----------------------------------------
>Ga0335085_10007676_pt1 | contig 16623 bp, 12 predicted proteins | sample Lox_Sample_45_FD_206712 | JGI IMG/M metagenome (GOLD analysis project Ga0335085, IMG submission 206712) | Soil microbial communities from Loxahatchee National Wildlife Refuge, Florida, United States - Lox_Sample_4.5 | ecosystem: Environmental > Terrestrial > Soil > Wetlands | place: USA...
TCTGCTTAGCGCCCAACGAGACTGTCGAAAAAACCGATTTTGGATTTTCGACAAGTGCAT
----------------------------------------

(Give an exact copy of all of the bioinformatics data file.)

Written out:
>Ga0335085_10007676_pt1 | contig 16623 bp, 12 predicted proteins | sample Lox_Sample_45_FD_206712 | JGI IMG/M metagenome (GOLD analysis project Ga0335085, IMG submission 206712) | Soil microbial communities from Loxahatchee National Wildlife Refuge, Florida, United States - Lox_Sample_4.5 | ecosystem: Environmental > Terrestrial > Soil > Wetlands | place: USA...
TCTGCTTAGCGCCCAACGAGACTGTCGAAAAAACCGATTTTGGATTTTCGACAAGTGCAT